Shoebill Stork Size and Facts – Explore Rwanda Tours
Shoebill Stork Size and Facts : The shoebill, also called the whale head, whale-headed stork, or shoe-billed stork, is a stork-like bird that is quite big. It takes its title from its massive shoe-shaped bill. It has a slightly stork-like overall shape and was originally placed in the order Ciconiiformes with storks based on this morphology.
The foot-long bill that resembles a Dutch clog is what distinguishes the aptly called shoebill. Its five inches broad, tan with brown splotches, with sharp edges and a sharp hook on the end. The shoebill’s unique bill helps it to catch big prey such as lungfish, tilapia, eels, and snakes. It will even eat new-born crocodiles and Nile monitor lizards.
Shoebill Stork Size and Facts.
These facts cover, among other things, the physical structure, eating habits, behaviors, longevity, movements, and habitats of the uncommon shoebill stork, as detailed in this article.
- The Shoebill Stork is an incredibly huge bird compared to other bird species
Shoebills Storks have yellow eyes, grey feathers, white bellies, and a tiny feathered crest on the back of their heads, and may grow to be five feet tall with an eight-foot wingspan. They also have long, slender legs with big feet, which are perfect for walking on the plants in the freshwater marshes and swamps of East Africa, from Ethiopia through South Sudan, Uganda, Rwanda, Kenya, Tanzania and all the way to Zambia.
- Physical Attributes of the Shoebill Stork.
Mouth: The shoebill stork has a shoe-like shaped mouth (thus the name shoebill), as well as a strong bent beak that allows it to cut animals into manageable pieces for simple digestion.
Foot: The shoebill stork has a lengthy foot that may measure up to 18cm, which is comparable to the size of a human foot.
The height: A adult shoebill stork may reach a height of 4-5 feet while standing on two legs, making it one of the world’s tallest birds.
Weight: A mature female shoebill weighs approximately 11 pounds, or 5.6 kilograms, while a male shoebill weighs about 12 pounds, or 4.9 kilograms.
- Conservation Status of the Shoebill Stork.
The population is believed to be between 5,000 and 8,000 people, with the majority living in wetlands in South Sudan, Uganda, the eastern Democratic Republic of the Congo, and Zambia. There is also a viable population in Tanzania’s Malagarasi wetlands. It is categorized as Vulnerable by Birdlife International, with the primary risks being habitat loss, disturbance, and hunting. The Shoebill Stork is one of the endangered bird species according to the Convention on International Trade in Endangered Species of Wild Fauna and Flora lists the bird (CITES).
- Known Habitats of the Shoebill Stork.
Shoebill storks are both nocturnal and aquatic birds, since they like to spend their time near bodies of water and in hideouts. The Shoebill stork lives in areas with water and dense marshes, which provide an excellent hiding spot for them while they hunt for food. Because of the environment that benefits them, shoebill storks are abundant throughout Africa. In Africa, they may be found in a variety of locales, including Uganda, which is home to around 1000 shoebills that can be readily tracked in various areas throughout Uganda during birding, boat cruises, and game drives.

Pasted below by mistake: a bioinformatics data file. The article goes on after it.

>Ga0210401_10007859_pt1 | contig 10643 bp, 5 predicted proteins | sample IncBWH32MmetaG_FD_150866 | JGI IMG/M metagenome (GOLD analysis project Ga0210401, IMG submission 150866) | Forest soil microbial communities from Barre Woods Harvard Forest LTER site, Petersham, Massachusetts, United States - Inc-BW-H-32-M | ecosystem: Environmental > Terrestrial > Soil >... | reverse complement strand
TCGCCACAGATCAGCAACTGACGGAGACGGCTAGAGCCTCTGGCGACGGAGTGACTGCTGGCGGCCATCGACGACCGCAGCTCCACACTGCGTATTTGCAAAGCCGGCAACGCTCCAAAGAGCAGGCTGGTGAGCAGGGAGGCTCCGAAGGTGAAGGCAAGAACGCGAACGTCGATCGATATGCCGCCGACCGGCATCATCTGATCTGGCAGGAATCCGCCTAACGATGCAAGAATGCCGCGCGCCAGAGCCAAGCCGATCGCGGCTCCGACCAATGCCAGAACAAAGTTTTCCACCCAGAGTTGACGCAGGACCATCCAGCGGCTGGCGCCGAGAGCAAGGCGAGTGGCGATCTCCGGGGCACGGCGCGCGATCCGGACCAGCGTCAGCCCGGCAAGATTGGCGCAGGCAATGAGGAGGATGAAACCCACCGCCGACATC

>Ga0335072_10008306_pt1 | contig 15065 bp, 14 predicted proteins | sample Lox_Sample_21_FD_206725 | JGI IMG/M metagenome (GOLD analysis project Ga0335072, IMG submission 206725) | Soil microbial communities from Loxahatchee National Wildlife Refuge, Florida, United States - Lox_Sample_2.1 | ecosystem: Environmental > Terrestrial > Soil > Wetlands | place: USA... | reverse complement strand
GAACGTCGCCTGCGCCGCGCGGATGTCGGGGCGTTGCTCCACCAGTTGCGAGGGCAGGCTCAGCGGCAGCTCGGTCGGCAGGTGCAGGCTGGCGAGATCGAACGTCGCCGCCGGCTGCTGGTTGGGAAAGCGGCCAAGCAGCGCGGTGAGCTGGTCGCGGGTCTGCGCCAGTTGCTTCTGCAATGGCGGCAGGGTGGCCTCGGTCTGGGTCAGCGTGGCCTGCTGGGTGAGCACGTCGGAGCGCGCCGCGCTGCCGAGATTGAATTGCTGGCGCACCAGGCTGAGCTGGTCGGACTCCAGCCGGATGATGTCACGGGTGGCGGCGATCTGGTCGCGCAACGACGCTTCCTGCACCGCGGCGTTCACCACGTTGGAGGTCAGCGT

Some of the finest spots to visit while on a vacation are Mabamba Swamp near Lake Victoria, Lake Mburo national park, Queen Elizabeth national park with in the swamp in the Ishasha sector, Semliki wildlife reserve, and Ziwa rhino sanctuary, not to mention Nabajuzi swamp in the Masaka region. In reality, Uganda is a birder’s heaven, with numerous unique and rare bird species found nowhere else in the world.
Other areas to visit shoebills in Africa include Rwanda, Zambia, Sudan, Tanzania, eastern Congo, Cameroon, Botswana, and Kenya, among others, which have wetland areas with enough food for the shoebill stork, good hiding locations from predators, and breeding grounds for the threatened rare shoebill stork, which prefers building their nests in open marshes.
- Reproductive Cycle of the Shoebill Stork.
Shoebills attain adulthood between the ages of three and four years, and breeding couples are monogamous. However, these birds are quite solitary in nature, and even mated couples will eat on separate parts of their territory. Breeding pairs construct nests that can be up to eight feet wide on the water or on floating plants. At the end of the rainy season, females deposit an average of two eggs.
Both birds care for the eggs and young as co-parents. Incubating and flipping eggs, as well as chilling them with water brought to the nest in their huge bills, are all part of the job. Hatching takes roughly a month. Chicks are covered in bluish-gray down and have a lighter colored beak. Typically, only one chick survives to fledge.
- What the Shoebill’s Diet Comprises?
Shoe bill storks are recognized for relying heavily on water mammals, and many of their prey include different fish species such as lung fish, cat fish, eels, baby crocodiles, and reptiles and amphibians including water snakes, and frogs as long as it fits in its mouth, which is why they prefer inhabiting water logged environments where they use their own unique hunting technology.
- Relationship between Humans and the Shoebill Stork.
Birdwatchers regard this species as one of the top five most desired birds in Africa. They are gentle with humans and do not exhibit any threatening behavior. A bird on its nest was seen by researchers at a close range within 2 meters, 6 feet 7 inches.
Shoebills may remain immobile for hours at a time, so when a helpless lungfish comes up for air, it may not detect this dangerous prehistoric-looking bird looming until it’s too late. The birds use a hunting tactic known as “collapsing,” in which they lunge or fall forward on their victim.